Autism and Pain: Teaching Children to Indicate When They Are in Pain

My video blog last week was on ruling out medical issues before treating problem behaviors in children with autism. So please watch last week’s blog first before this video blog on autism and pain if you haven’t done so already.

This week I’m going to answer a question I get often: “How do you teach children with autism and severe language impairments to indicate that they are in pain? And how can you teach them to tell you where the pain is coming from?”

For more information on problem behaviors related to pain and the four functions of behavior – a topic closely related to this video blog – I recommend listening to the Turn Autism Around podcast episode 45.

Want to apply this information immediately to help your child or clients with autism?
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Indicating Pain

When Lucas was 5 years old, he had surgery to remove his tonsils. My friend, who was a pediatric nurse, warned me that about 5 days after surgery it was common for the scabs to fall off. It could be really painful. So, she told me I shouldn’t be too alarmed if Lucas woke up screaming around the fifth night. 

Just as my friend predicted, on night 5 Lucas woke in the middle of the night, screaming in pain. He yelled out, “Arthur’s Tooth!” You see, a video called “Arthur’s Tooth” was one of Lucas’ favorite videos at the time. The character, Arthur, had his tooth pulled and screamed in pain when the tooth came out.  For a year or two later, if Lucas skinned his knee or banged his elbow, he would yell “Arthur’s Tooth” as he rubbed the painful body part.

When I became a BCBA, a few years after Lucas started describing all pain as “Arthur’s Tooth,” I was curious as to how to best teach children to talk about pain. I remember asking a very similar question about autism and pain to Lori Frost many years ago. Lori’s response was to make sure you label – and preferably have your child label – when he has something visible that is obviously hurting him.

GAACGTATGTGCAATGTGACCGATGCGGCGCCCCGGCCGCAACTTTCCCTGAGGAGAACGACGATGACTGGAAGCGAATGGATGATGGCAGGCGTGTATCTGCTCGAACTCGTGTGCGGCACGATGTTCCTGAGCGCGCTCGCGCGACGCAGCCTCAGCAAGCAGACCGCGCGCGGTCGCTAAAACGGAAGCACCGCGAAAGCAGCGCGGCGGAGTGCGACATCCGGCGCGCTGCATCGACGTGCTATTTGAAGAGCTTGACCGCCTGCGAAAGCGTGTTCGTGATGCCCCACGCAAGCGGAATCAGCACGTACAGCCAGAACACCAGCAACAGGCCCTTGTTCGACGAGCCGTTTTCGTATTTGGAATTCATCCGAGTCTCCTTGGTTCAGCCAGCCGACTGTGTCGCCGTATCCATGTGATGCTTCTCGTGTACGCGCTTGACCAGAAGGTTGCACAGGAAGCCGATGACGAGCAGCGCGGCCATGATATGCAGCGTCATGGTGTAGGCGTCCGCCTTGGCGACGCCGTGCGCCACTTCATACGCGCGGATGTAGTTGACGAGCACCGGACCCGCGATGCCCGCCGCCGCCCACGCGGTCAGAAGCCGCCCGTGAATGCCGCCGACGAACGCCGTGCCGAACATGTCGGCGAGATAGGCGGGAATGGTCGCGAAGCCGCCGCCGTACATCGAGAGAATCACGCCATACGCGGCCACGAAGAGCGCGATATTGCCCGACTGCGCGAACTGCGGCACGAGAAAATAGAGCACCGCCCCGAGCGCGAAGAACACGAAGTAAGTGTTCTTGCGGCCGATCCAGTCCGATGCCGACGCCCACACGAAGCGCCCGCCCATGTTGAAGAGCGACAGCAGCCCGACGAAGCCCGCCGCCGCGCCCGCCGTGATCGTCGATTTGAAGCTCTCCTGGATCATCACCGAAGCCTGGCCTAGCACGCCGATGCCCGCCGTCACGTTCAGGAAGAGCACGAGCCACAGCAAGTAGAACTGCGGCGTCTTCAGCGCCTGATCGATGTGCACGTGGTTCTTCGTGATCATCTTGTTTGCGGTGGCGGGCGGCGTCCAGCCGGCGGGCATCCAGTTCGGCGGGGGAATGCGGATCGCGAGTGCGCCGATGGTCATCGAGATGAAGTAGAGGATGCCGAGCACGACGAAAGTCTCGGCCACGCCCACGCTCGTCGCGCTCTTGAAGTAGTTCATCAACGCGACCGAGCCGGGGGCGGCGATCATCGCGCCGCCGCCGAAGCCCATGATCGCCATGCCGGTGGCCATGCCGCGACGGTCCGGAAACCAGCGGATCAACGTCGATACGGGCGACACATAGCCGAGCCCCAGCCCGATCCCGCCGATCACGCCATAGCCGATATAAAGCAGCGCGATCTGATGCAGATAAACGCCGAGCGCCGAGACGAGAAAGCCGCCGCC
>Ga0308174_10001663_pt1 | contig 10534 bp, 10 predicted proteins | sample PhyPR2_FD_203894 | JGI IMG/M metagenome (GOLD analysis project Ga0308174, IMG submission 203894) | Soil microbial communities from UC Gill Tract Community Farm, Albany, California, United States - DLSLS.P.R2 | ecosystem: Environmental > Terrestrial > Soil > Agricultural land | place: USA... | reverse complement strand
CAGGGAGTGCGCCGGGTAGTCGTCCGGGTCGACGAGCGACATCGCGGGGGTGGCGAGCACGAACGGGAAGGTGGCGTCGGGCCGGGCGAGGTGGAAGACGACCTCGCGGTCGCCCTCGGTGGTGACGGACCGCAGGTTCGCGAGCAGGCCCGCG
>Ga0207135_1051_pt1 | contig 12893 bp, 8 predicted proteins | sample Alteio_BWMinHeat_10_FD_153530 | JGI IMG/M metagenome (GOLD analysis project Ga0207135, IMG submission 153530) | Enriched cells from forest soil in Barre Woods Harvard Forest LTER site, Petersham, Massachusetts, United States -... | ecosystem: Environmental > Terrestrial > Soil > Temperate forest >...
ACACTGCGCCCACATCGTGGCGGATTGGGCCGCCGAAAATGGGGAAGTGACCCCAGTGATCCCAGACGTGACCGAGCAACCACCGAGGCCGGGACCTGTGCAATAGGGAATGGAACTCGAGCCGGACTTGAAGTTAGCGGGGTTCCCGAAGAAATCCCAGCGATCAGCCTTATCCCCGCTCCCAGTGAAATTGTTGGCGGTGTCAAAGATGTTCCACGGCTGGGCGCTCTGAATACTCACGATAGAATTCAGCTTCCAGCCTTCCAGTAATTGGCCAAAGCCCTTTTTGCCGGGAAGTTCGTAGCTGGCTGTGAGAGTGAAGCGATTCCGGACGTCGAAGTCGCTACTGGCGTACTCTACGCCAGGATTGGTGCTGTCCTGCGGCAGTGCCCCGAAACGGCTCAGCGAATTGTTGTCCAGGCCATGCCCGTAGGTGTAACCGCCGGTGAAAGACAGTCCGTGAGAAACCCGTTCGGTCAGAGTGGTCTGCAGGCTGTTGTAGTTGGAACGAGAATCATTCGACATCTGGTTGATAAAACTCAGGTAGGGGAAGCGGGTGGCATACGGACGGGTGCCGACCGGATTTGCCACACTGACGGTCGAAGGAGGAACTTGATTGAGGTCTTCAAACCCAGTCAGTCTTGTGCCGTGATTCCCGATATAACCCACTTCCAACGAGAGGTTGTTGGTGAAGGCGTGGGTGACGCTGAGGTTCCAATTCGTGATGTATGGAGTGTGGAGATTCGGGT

In other words, when your child has a skinned knee or gets a bee sting, make a big deal out of labeling the pain for him by saying “boo-boo” or ouch. This is an important step. Eventually your child will be able to tell you that he has internal pain, such as a headache or belly pain.

Sensory Issues

When talking about autism and pain, we should also mention sensory processing. Some people with autism over or under process sensory things. They could have an aversion to bright lights or loud noises. My son Lucas wore headphones a lot because he’s bothered by loud noises, especially loud noises that come on suddenly. They could also not respond to their name, which would be an under reactive response to sound or language. 

When teaching a child with autism to indicate they’re in pain, we should also be teaching them to indicate when there is a sensory issue. Some kids can’t stand being touched and  get over reactive just by the tags in clothing. Most of us wouldn’t even notice a tag, but a child with autism needs to be able to indicate if that is bothering him. 

Other kids with autism may be under reactive to touch and need heavy pressure. They jump, or seek input by running into walls or being squished inside the sofa cushions. 

Some kids have reactivity issues surrounding feeding as well. They might react to the sight of food, to the taste, the texture, the flavors, the temperature of the food, even the way food looks, like the color of foods, or brands. For example, the way macaroni and cheese looks with different brands. They may refuse anything that’s not their preferred brand.

What parents and professionals initially link to a response to pain may actually just be an over or under reaction to senses. For responses to pain and sensory issues, labeling body parts can really help.

Labeling Body Parts

If your child is indicating pain sensitivity, you can teach them to label what hurts or feels bad. For a non-vocal or minimally vocal child, you might try holding up a picture of a Band Aid and saying Boo Boo on my ___________  to allow the child to fill in the body part that hurts. Or try my ___________ hurts. Your child will fill in the blank with a body part by speaking or choosing a picture of the body part from a selection. Even if your child is speaking, he or she might need added visual supports to learn this concept.

I would also recommend you try to put a real Band-Aid on pictures on various body parts. Have your child fill in the blank – boo boo on the boy’s ___________ or the boy’s ___________ hurts. You could also use the same idea to teach this concept with a speech generating device and/or with sign language. I have found that receptively touching and expressively labeling body parts are usually prerequisite skills for labeling pain. So, I would also recommend working on Mr. Potato Head and other body part programs when your child is not in pain. This can help trigger the brain response when they do feel pain.

If you’re interested in hearing more about this specific topic, I encourage you to listen to my podcast episode on indicating pain for kids with autism. Also, join a free workshop by going to Learn more about autism and pain and how you can help a child or client today.

Want to apply this information immediately to help your child or clients with autism?
Get my 3 Tips to Teach Body Parts cheat sheet!